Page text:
Metamorphosis Underway

After almost 3 months of job hunting, course cramming, and networking-like-my-life depends on it (it does!), I see green shoots to a more structured mind, a broader hustling network, and a business gun-belt filled with powerful weapons. Now, I just need to get my fat ass in gear and close a job deal. Oh, it’s so stressful…

Unfortunately, I did not survive the consulting house-of-horrors. While I was impressed with the sheer number of interviews my classmates obtained (great job….best friends), I failed to convince any firms of my entrepreneur-turned-business guru value. Still, supposedly, internships are more difficult to obtain than full-time offers and I do have a grisly, tenacious streak (think of Lloyd from Dumb and Dumber-“So, you’re telling me there’s a chance!”). In fact, most of my entrepreneurial successes were built around brushing off the first 100 no’s. So, I’m recalibrating, seeking Zen, and renewing my focus. With a calm mind, I shall move forward.

But back to metamorphology, INSEAD is paying off big time for me. My initial pre-MBA goals were to build up my network in Asia, advance my understanding of important business concepts, and re-brand myself away from frantic deal-making entrepreneur to wise corporate and strategy “badass”. I already feel like I have gained a foothold towards reaching these heights. In discussions with my former partner at my last (and still alive) venture, I can see how the strategic frameworks I’ve studied: Blue, Green, Brown, and Yellow Oceans, are helping me view the firm’s problems through the “competitively advantageous Harry Potter’s 5 Magic Forces ” business lens. Eureka! Business knowledge doth flow-eth from my mind. In reality, I do think the quantitative and communication tools are, indeed, very valuable despite our cumbersome handling and not-so-“out-of-the-box” application. Unfortunately, every time I hear someone say “Blue Ocean” in class now though, I pass a kidney stone. What’s the value proposition to this post for the key strategic stakeholder’s takeaway you might ask? I’ll email you the answer and deliverables in a cash cow matrix later…..Peace.

Moving at the speed of INSEAD

Only eight weeks have passed since we first stepped foot onto INSEAD’s Singapore campus, wide-eyed and over-eager, but already it feels light years away.  Orientation week gave us a taste of what the rest of the year would be like. Each day was packed with presentations, events and social activities. We fought to handle the flood of information breaking over us. We tried hard to memorize our classmates’ names and backgrounds. But by the end of the week we were positively exhausted, both mentally and physically.

Then P1 came and went in a heartbeat. While in the beginning it still seemed feasible to manage the course load with all the student activities, career events and parties, it soon became evident that the “magical triangle” of sleep, studies and social life is indeed elusive. So we simply try to squeeze in as much as possible into the meager 24 hours the day holds (and up the coffee intake). This leads to very busy schedules and often times, feeling like a hamster running in a wheel, forever trying to catch up with time.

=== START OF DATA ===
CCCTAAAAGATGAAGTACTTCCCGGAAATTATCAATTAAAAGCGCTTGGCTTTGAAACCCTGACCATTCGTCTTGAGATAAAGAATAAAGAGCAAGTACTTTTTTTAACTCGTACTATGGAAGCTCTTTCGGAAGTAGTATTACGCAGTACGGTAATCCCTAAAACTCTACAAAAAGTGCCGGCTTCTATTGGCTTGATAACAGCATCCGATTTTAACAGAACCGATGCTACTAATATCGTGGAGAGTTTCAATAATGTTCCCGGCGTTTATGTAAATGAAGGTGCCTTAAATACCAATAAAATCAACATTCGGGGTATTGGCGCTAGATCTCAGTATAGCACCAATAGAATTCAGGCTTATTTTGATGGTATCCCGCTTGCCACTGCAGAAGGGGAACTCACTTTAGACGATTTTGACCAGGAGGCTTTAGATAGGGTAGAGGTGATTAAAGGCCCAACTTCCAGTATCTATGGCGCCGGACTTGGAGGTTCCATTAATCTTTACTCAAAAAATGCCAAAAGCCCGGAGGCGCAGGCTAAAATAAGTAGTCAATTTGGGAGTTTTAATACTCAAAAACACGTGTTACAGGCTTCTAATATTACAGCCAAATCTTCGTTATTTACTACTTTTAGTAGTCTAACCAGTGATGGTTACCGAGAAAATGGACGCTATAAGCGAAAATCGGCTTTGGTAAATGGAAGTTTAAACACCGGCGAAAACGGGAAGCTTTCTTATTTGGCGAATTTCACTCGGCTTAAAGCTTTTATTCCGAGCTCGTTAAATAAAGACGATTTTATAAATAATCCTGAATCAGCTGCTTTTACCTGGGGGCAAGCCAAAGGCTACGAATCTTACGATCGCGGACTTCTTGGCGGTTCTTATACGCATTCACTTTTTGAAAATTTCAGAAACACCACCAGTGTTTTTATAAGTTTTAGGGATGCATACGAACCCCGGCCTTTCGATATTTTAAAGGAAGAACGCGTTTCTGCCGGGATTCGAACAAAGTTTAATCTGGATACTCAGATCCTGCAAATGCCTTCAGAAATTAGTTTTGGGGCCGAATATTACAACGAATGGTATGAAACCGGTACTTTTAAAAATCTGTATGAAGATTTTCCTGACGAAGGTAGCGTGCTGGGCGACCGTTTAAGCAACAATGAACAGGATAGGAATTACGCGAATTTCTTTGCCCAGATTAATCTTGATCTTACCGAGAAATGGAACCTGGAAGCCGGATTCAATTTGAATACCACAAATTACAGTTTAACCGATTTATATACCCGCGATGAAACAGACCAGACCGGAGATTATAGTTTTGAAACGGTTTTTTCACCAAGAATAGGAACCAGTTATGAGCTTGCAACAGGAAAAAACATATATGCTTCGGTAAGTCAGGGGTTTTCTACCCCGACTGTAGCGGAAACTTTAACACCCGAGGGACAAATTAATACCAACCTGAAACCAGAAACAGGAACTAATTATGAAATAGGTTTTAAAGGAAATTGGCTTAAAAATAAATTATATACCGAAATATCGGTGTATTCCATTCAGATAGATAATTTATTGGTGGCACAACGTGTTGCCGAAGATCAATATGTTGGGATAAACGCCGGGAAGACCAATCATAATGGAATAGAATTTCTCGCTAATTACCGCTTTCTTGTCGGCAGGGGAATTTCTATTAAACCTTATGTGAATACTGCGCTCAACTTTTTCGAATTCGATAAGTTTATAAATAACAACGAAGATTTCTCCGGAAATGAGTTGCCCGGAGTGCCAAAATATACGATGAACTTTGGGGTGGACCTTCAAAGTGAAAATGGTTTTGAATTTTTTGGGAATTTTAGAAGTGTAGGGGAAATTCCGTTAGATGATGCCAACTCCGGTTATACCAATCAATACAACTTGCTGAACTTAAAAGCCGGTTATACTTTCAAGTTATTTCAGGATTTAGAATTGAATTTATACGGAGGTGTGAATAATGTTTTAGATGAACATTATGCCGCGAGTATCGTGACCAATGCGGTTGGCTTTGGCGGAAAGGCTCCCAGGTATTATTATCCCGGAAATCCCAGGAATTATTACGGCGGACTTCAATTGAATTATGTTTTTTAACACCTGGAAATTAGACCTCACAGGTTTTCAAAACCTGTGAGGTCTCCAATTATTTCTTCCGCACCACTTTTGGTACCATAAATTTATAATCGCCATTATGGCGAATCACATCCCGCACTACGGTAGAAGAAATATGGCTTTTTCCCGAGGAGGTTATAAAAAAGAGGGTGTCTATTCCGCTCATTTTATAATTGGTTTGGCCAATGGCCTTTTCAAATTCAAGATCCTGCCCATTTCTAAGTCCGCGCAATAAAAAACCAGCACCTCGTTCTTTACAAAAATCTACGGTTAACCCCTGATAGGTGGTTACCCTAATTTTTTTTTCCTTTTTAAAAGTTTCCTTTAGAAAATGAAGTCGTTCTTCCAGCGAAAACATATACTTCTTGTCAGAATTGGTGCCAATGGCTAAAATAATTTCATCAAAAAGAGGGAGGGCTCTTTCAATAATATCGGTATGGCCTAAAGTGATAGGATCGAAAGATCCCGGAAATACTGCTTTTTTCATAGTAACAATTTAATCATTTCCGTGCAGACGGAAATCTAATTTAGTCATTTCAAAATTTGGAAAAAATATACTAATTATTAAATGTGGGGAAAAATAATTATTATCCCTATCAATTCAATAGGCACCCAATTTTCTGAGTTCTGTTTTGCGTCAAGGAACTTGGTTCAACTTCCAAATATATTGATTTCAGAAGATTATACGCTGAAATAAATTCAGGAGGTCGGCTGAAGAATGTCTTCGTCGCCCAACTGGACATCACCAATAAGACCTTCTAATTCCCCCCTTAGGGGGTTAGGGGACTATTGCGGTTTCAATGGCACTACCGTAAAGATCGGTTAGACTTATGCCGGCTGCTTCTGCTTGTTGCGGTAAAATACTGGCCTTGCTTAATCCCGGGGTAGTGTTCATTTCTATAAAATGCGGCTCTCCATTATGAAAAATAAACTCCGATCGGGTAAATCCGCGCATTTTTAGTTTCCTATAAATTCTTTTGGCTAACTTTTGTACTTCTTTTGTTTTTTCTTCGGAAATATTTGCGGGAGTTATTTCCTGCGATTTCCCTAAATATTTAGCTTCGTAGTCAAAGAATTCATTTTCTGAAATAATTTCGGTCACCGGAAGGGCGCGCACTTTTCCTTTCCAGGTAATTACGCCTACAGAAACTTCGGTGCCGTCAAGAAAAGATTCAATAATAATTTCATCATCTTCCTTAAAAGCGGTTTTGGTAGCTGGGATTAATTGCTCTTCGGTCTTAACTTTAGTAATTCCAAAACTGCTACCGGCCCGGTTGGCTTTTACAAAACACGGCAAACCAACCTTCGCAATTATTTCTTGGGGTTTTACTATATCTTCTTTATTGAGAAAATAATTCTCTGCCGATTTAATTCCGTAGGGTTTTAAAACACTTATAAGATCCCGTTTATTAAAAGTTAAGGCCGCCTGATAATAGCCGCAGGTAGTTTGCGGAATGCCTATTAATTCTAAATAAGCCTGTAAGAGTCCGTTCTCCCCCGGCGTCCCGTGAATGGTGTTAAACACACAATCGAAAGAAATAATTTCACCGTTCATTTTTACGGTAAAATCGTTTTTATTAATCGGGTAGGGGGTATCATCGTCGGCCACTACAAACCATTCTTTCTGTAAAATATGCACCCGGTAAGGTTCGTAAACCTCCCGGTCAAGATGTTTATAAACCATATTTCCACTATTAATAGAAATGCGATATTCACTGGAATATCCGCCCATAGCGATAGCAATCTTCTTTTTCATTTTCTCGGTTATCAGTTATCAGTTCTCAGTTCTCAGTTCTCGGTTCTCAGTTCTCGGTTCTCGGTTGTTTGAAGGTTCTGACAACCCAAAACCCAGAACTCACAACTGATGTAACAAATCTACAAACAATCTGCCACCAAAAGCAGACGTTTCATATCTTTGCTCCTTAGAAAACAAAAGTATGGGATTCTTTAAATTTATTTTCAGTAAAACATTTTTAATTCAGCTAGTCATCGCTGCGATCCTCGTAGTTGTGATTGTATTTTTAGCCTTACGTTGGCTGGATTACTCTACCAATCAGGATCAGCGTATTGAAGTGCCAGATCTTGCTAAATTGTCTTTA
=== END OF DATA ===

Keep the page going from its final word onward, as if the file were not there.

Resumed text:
Now we’re already halfway through P2, fretting over internship applications and fantasizing about the next break. The pace at INSEAD is breathtaking and leaves you feeling like you can never accomplish everything you set out to do. However, it is also exhilarating because it forces you to set clear priorities and stretch yourself to the maximum. And once you reach the limit, you realize it’s actually not the end and that you are capable of more than you ever thought possible. So you just take a deep breath and continue to move forward at the speed of INSEAD…

Me, myself and I…discovering identity at INSEAD – part 1

“Knowing yourself is the beginning of all wisdom.” 
― Aristotle

Less than 100 days left of INSEAD. Reality is kicking in. Recruiters are milling all over campus. Suits and ties, groomed hair and go-getter heels have replaced the relaxed student attire of jeans and a t-shirt. All of a sudden I discover a new side to my classmates, another facet of their identities.

Identity. Such a powerful, yet very ambiguous, word. Our identity was created at birth, and has since that day been with us, wherever we go. 

Still, when I think about my identity, it has a sense of unfamiliarity to it, like something unknown yet to be discovered. 

Not sure if there is such a thing as the right time to discover yourself, but as we are running out of time at INSEAD, faced with those difficult questions about where we want to live, what job we would like and what makes us happy has at least prompted me to look inside for a guiding compass, a way to navigate this myriad of opportunities and choices.